Late into a lengthy phone interview with Alex Lifeson in late 2008 for The Blade, I asked the legendary Rush guitarist how he would script the ending for his band.
It was a question that had him contemplate something that seemed so far off, considering at that time Rush was just beginning to enjoy a major cultural re-evaluation. The Canadian power trio, long dismissed as prog-rockers for nerds, was becoming cool — five years later, in fact, Rush would be inducted into the Rock and Roll Hall of Fame. So naturally the query’s premise caught him by surprise.
Alex Lifeson and Geddy Lee of Rush perform on stage at the 28th Annual Rock and Roll Hall of Fame Induction Ceremony at Nokia Theatre L.A. Live on April 18, 2013 in Los Angeles.
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”That’s a tough question,” Lifeson replied. “I don’t know. I was going to say that we go out on this incredible tour where we were just at the top of our game and we moved on and that was it. But at the same time, and I think maybe it’s because I am Canadian, I think I’d like us to rather just go quietly out. Just kind of fade away quietly and not cause a big deal.”
In fact, Rush did both of those things.
In celebration of its 40th anniversary in 2015, Rush launched a successful and acclaimed summer tour that featured a career-spanning set list that started at the end (”The Anarchist”) and wound its way to the band’s beginning (an excerpt of “Garden Road”) as the finale.
So seven years after the interview, Rush had its “incredible tour where we were just at the top of our game” farewell scenario.
And that leads us to the second and far more difficult to process part: The “I’d like us to rather just go quietly out ... and not cause a big deal” exit.
Earlier this week Lifeson did just that as he causally mentioned in an interview that Rush is essentially no more.
”It’s been a little over two years since Rush last toured. We have no plans to tour or record any more. We’re basically done,” Lifeson told the Globe and Mail. “After 41 years, we felt it was enough.”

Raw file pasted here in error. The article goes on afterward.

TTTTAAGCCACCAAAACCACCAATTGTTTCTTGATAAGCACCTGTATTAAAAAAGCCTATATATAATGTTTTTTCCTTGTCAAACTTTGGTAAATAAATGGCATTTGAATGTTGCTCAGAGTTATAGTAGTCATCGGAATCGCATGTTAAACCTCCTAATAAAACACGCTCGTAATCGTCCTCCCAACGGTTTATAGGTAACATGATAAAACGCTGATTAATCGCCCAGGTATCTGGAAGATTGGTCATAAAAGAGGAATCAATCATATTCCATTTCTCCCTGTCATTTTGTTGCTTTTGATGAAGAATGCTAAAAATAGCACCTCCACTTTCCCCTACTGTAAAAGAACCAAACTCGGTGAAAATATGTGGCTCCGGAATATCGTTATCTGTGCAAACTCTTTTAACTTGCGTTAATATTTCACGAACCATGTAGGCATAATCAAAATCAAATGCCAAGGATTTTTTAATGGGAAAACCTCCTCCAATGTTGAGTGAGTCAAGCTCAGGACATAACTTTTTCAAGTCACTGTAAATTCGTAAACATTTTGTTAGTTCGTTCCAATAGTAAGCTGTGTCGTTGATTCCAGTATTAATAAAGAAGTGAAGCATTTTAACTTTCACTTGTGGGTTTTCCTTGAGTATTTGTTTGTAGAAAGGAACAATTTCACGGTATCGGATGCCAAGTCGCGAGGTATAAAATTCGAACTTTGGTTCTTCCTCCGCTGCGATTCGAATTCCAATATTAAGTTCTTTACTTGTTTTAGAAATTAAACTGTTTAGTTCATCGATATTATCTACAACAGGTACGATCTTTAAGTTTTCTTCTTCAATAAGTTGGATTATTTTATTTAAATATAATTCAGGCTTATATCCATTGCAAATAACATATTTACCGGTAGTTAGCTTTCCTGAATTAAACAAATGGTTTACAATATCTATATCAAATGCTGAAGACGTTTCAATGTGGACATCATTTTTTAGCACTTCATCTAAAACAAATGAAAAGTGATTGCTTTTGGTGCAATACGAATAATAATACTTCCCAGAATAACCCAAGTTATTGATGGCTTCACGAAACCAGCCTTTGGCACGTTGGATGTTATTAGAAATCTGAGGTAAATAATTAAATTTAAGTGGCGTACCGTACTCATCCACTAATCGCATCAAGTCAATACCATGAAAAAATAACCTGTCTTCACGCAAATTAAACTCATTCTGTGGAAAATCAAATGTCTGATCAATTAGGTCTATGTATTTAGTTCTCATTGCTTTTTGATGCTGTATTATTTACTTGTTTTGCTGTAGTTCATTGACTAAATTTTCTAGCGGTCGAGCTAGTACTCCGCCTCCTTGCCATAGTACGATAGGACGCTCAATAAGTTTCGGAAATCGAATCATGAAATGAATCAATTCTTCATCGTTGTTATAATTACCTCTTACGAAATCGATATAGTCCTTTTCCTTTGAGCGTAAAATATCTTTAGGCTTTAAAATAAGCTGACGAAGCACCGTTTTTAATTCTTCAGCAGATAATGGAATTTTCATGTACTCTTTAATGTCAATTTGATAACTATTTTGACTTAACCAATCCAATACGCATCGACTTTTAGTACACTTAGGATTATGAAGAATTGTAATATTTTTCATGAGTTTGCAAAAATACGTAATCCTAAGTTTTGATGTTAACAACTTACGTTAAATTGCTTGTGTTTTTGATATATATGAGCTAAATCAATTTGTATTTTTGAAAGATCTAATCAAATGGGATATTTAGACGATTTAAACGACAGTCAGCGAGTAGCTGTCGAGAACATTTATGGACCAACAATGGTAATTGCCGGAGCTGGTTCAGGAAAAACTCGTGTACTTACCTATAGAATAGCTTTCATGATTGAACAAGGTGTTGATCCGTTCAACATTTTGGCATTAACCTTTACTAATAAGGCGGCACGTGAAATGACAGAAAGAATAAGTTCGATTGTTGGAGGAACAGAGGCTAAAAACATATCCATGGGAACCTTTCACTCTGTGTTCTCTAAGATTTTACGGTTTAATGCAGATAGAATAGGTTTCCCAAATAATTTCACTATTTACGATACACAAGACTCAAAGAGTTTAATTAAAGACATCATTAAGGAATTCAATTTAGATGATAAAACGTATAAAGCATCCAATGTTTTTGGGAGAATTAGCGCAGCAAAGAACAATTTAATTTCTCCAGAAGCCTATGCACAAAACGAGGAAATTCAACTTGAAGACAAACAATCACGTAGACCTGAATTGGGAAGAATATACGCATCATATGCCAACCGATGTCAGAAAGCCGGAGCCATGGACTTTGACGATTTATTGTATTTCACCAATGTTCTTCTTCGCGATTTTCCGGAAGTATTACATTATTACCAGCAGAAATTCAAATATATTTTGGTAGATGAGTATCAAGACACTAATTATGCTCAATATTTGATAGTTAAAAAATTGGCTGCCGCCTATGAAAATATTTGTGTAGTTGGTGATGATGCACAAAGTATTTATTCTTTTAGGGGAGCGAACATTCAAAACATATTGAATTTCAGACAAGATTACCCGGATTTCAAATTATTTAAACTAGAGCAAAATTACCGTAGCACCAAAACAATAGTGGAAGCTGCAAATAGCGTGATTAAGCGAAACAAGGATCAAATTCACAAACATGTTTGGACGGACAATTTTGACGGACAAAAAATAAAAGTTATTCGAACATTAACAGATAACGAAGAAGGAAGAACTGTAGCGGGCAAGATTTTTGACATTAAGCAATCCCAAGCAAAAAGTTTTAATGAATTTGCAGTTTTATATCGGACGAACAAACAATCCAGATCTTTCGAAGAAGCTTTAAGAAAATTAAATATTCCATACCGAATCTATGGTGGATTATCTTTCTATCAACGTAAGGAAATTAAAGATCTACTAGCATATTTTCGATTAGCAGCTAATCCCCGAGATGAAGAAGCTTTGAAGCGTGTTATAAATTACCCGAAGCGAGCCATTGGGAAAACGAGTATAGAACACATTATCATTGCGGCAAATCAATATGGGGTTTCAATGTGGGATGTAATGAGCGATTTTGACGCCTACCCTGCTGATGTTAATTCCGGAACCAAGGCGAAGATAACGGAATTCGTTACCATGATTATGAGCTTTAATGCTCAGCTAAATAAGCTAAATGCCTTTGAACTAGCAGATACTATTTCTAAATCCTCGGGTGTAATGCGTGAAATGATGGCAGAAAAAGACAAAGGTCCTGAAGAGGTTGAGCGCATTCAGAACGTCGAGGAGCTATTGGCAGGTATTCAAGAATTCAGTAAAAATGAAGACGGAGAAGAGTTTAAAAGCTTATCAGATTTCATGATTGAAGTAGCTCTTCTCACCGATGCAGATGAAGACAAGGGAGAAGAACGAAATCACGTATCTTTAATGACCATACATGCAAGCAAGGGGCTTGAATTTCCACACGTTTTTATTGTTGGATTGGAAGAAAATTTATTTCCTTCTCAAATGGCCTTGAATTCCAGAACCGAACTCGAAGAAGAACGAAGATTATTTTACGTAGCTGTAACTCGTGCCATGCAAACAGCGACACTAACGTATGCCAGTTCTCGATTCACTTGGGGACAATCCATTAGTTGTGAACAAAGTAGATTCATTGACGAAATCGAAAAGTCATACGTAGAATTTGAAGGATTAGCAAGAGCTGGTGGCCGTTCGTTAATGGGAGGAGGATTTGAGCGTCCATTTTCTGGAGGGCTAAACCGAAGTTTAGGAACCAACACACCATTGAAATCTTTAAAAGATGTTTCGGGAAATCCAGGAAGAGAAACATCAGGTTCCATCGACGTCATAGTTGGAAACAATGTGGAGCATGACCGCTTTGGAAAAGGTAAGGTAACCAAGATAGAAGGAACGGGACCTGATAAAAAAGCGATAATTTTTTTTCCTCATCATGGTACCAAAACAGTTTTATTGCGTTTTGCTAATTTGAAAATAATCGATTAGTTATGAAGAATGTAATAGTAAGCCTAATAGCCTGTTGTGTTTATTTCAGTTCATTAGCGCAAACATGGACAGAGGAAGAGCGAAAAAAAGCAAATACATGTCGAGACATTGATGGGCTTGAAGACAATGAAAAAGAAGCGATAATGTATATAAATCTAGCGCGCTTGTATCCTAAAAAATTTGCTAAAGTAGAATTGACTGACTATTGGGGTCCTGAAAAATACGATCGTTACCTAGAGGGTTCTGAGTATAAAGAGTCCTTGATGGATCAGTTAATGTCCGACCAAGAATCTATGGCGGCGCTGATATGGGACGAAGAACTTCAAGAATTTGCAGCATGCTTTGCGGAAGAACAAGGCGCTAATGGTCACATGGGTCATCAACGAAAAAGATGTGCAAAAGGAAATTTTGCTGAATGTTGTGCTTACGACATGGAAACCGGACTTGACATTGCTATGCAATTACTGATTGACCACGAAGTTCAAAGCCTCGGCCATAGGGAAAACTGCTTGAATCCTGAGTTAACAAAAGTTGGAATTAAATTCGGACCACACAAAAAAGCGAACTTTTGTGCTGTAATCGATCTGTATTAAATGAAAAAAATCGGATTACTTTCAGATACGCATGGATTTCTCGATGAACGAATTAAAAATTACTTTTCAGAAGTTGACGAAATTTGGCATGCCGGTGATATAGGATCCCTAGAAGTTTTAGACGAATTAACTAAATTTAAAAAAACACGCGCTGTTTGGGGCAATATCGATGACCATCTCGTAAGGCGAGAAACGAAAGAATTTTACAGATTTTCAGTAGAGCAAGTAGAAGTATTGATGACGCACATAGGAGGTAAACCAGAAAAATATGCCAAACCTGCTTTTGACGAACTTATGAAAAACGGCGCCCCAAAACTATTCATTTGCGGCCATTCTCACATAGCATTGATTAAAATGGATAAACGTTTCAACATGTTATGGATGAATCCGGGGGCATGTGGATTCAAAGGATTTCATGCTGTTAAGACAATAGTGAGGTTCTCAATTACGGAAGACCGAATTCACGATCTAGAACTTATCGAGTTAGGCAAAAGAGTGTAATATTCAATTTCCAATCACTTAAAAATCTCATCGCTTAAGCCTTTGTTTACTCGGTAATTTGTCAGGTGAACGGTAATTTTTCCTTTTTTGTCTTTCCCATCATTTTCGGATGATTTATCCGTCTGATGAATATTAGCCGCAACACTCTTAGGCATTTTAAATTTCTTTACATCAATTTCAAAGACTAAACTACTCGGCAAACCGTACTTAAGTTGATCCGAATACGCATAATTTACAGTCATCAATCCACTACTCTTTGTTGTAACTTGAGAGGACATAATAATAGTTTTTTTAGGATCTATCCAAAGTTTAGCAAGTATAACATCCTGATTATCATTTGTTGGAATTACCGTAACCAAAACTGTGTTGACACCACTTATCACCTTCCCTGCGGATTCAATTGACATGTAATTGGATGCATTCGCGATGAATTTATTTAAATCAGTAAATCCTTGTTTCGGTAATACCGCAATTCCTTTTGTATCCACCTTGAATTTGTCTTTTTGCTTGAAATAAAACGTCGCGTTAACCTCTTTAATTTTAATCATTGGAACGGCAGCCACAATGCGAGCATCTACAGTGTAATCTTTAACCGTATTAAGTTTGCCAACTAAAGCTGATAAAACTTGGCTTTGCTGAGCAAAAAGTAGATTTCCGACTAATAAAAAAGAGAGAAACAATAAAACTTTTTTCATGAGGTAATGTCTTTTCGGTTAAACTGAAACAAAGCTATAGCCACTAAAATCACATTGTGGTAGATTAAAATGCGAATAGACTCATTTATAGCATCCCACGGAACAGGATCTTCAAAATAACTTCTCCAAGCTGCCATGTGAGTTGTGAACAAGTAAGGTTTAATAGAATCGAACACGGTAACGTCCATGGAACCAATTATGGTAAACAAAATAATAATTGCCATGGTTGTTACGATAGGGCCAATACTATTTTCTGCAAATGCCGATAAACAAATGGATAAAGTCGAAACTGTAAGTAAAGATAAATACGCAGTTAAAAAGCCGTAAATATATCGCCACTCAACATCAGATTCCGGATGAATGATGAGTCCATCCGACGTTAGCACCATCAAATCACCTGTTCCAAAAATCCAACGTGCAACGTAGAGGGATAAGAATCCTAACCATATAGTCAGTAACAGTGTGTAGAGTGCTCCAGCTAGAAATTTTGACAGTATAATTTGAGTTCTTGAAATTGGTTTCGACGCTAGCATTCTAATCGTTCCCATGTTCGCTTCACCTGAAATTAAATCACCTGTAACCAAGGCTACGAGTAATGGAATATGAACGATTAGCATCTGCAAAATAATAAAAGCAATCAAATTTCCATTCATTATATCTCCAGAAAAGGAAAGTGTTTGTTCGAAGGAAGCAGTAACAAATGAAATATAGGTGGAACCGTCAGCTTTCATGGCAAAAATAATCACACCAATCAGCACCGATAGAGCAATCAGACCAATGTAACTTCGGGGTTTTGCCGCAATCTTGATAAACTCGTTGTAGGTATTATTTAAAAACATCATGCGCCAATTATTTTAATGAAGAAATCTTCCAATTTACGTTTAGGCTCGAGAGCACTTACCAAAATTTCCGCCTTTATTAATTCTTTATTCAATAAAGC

A longtime Rush fan, I was stunned and saddened by the announcement. But this isn’t the first time.
Nearly 20 years ago, after drummer Neil Peart suffered devastating tragedies back-to-back with the death of his teenager daughter in a car accident in 1997 and the death of his wife from cancer less than a year later, Rush went on hiatus. Fans weren’t certain whether Rush would get back together, and neither was Lifeson, as he told me.
“That was a very, very difficult period ... as far as we were concerned, the band had very little chance of surviving; I mean, Neil was barely surviving.”
But Peart did survive and so did Rush, with the trio of longtime bandmates and friends making a triumphant return in 2002 with the album Vapor Trails, which debuted at No. 6 on Billboard.
In the years that followed, Rush recorded three more studio discs, launched several world tours, each chronicled with a concert album and video, and released various compilations as well as remastered editions of the band’s seminal and classic works.
Perhaps, then, Rush fans, including and especially myself, should consider these 16-plus years of the band an unexpected and well-enjoyed gift, even if some of us weren’t quite ready to give it up.
It is difficult, after all, watching something that’s been a part of your life for so long just ... end. But that’s the irony of youth: As we grow older, so does our past.
During my Lifeson interview from nearly a decade ago, I asked him if he had ever considered what would be Rush’s legacy. He said he hadn’t.
“We’ve always tried to stay in the present as much as we could and make sure we did the best job in whatever it is we’re doing,” Lifeson said. “I’m very proud of what we’ve accomplished and what we’ve done. The fact that we’re still together after so many years is an amazing achievement, and the fact that we’re playing the best that we’ve ever played is also quite incredible to me.
“When it’s all said and done,” he added, “I think I’ll feel very content and very happy with what we’ve left behind in the world of music.”
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